As the threat of cyberwar looms more saliently on the horizon, many countries have turned to controlling the sale of "cyberweapons." But the U.S. government's proposed cyberweapon crackdown, part of a multinational arms-export control agreement called the Wassenaar Arrangement, could be used to criminalize basic bug-testing of software and ultimately weaken Internet security.
The Wassenaar Arrangement emerged in 1996 from a Cold War agreement to regulate the international arms trade. It is not a treaty, bound by force of law, but rather a voluntary pact between 41 major world nations, with the noticeable exceptions of China and Israel. Every few months, member nations gather and exchange information on each country's major arms deals in eight broad weapons categories, including missile systems, armored vehicles, military aircraft, warships, and small arms. By providing a platform for member nations to transparently report on arms trades with non-Wassenaar nations, and to voluntarily prohibit trades with known human-rights violators, the Wassenaar Arrangement seeks to responsibly "contribute to international security and stability."
In 2013, the Wassenaar Arrangement created two new categories for official regulation: "IP network surveillance systems" (which includes the kind of technologies sold to state intelligence and law-enforcement agencies by cybersecurity mercenaries) and "intrusion software" (which includes both malware and "zero-day exploits" used to enter computer systems without detection). If implemented, signatory nations would self-impose export controls limiting the selling or sharing of such information to licensed dealers and buyers within pre-approved countries. The changes are intended to stop firms from legally selling destructive technologies to authoritarian nations, which can use them to spy on and oppress citizens. Several professional security firms, including Gamma International and Hacking Team, indeed sold such software to repressive regimes in, respectively, Turkmenistan and Sudan.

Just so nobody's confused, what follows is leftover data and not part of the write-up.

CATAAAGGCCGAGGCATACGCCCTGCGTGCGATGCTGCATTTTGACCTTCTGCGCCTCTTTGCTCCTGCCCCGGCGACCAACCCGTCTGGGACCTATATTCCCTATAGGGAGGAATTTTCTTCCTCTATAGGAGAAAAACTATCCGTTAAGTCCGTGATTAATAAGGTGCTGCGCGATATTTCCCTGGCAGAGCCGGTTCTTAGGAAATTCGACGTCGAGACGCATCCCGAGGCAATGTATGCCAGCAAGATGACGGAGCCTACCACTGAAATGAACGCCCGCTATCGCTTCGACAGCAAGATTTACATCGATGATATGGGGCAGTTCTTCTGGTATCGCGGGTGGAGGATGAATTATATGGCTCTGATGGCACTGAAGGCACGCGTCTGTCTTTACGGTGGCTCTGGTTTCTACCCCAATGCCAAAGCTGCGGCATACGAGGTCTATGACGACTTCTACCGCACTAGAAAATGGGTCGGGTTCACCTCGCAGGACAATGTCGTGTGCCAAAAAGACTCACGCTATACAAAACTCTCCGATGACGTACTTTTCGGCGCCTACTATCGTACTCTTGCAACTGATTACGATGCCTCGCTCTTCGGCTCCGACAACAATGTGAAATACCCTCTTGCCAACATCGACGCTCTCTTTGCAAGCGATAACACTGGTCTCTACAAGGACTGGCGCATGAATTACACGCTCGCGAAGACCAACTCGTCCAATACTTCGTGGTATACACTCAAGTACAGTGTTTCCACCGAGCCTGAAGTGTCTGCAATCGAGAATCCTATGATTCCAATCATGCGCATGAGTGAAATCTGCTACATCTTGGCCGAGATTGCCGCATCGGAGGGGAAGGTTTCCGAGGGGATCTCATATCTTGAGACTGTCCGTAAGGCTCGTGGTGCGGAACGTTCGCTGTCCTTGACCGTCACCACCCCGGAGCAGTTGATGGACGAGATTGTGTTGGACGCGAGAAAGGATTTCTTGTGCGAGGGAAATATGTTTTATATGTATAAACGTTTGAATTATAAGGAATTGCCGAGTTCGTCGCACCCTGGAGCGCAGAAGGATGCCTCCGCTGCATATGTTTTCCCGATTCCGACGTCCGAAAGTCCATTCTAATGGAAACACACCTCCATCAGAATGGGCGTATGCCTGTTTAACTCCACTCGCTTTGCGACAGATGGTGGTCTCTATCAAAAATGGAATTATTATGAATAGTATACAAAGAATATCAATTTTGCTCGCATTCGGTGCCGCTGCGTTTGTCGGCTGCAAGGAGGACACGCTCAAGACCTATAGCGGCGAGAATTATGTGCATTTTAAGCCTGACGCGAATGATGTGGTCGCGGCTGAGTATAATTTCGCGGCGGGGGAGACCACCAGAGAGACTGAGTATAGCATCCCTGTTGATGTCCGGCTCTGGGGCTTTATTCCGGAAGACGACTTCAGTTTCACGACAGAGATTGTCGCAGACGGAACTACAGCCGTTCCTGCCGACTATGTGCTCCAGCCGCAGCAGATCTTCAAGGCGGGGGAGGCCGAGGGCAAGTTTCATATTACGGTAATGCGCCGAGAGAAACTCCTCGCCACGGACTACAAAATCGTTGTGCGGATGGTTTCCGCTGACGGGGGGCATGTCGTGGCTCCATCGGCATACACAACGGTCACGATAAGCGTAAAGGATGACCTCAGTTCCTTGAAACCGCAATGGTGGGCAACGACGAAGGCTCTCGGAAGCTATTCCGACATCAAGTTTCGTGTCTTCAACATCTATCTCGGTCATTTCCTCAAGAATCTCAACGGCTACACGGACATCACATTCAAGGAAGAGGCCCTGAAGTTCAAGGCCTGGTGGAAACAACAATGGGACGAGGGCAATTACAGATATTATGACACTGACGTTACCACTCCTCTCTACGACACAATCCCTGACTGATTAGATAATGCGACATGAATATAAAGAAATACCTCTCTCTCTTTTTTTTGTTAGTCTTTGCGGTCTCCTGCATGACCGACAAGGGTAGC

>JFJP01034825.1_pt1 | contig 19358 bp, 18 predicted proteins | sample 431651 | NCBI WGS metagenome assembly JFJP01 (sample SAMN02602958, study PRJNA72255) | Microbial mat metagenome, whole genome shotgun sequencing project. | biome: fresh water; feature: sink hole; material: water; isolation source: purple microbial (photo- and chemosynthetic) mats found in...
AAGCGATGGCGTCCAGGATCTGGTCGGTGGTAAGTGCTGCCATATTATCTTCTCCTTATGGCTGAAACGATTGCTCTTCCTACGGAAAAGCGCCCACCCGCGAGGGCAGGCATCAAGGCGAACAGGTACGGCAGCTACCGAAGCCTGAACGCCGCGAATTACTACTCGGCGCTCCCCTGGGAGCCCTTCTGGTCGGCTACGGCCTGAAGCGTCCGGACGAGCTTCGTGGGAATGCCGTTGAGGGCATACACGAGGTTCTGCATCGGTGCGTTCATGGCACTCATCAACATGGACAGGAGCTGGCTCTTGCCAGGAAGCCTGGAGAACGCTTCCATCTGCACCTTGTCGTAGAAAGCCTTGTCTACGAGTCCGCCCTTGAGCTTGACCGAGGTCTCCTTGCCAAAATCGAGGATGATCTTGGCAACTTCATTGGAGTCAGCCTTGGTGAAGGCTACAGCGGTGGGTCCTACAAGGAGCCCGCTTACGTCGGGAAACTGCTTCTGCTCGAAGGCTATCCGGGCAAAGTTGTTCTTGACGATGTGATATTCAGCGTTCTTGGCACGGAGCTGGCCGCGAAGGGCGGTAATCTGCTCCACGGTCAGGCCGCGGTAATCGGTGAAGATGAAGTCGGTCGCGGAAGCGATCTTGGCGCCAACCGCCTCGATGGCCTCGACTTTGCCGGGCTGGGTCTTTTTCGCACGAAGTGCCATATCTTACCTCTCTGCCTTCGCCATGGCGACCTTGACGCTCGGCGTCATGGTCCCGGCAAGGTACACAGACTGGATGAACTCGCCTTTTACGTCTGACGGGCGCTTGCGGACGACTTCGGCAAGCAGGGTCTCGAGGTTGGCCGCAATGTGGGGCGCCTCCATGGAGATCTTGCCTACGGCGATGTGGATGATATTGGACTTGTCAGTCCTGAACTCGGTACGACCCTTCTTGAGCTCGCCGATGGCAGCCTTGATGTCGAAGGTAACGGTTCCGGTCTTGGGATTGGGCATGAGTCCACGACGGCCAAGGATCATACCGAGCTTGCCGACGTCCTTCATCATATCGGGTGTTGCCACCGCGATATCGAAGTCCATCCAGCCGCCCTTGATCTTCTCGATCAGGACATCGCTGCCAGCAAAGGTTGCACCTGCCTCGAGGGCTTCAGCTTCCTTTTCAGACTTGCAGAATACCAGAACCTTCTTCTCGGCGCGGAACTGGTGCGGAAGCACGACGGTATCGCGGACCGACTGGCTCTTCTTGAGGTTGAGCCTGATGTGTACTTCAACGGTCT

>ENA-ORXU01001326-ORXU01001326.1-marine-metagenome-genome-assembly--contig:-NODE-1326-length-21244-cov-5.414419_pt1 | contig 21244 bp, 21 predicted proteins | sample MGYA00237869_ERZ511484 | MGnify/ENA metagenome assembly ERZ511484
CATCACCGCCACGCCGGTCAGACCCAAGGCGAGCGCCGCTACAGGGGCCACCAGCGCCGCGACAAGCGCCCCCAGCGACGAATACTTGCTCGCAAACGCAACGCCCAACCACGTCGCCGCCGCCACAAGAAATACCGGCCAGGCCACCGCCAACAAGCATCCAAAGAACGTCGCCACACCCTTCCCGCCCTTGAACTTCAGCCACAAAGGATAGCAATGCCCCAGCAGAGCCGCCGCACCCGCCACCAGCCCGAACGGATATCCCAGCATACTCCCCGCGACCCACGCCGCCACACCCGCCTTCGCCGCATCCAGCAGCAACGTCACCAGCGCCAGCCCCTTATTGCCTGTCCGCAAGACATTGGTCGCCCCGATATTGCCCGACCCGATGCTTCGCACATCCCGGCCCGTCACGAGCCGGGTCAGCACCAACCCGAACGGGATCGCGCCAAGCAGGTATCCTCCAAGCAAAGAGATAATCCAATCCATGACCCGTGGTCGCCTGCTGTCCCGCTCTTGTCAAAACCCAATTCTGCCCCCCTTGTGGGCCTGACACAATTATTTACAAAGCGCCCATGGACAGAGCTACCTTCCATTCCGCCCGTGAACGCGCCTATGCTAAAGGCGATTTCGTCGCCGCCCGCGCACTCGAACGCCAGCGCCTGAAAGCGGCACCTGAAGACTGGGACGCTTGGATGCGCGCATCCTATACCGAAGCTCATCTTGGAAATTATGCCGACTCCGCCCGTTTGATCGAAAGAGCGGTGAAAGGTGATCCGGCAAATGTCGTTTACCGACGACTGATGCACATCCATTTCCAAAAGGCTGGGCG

But while some privacy and human-rights activists cautiously welcomed Wassenaar's new targeting of this scurrilous trade, the move is pitting normal allies in the privacy and security communities against one another. Computer scientists worry that the proposal could dangerously limit the critical security research undertaken by responsible, above-ground firms—the kind of research necessary to keep the Internet secure.
Member nations have been refining and promulgating their own national policy changes to bring domestic law in accord with the new international agreement. The EU published its updates last October. The U.S. Bureau of Industry and Security (BIS) opened for public comment its (relatively more restrictive) exploit-technologies export proposal from May through July 20. As currently written, however, vague language and unfamiliarity with technical realities permeate member-nation drafts, standing to wreak havoc on regular vulnerability testing without significantly preventing unsavory cyberweapon sales.
The BIS draft regulations are particularly troubling. The broad language describing "intrusion software"—software that is "specifically designed or modified to avoid detection by monitoring tools, or to defeat protective countermeasures of a computer or network-capable device" and extract or modify data or standard program execution path—threatens to capture and quash countless legitimate research projects, potentially resulting in "billions of users across the globe becoming persistently less secure," according to the Google Security Blog.
The new BIS rules would also impose costly, bureaucratic requirements on simple bug reporting and analysis duties of the sort undertaken each day by info-security professionals. Multinational corporations and independent security consultants alike would be required to seek, justify, and obtain thousands of export licenses from faraway bureaucrats to simply continue doing their jobs legally. And if a researcher were to find a toxic cyberbug requiring immediate attention, he or she would have to obtain government permission before reporting the issue.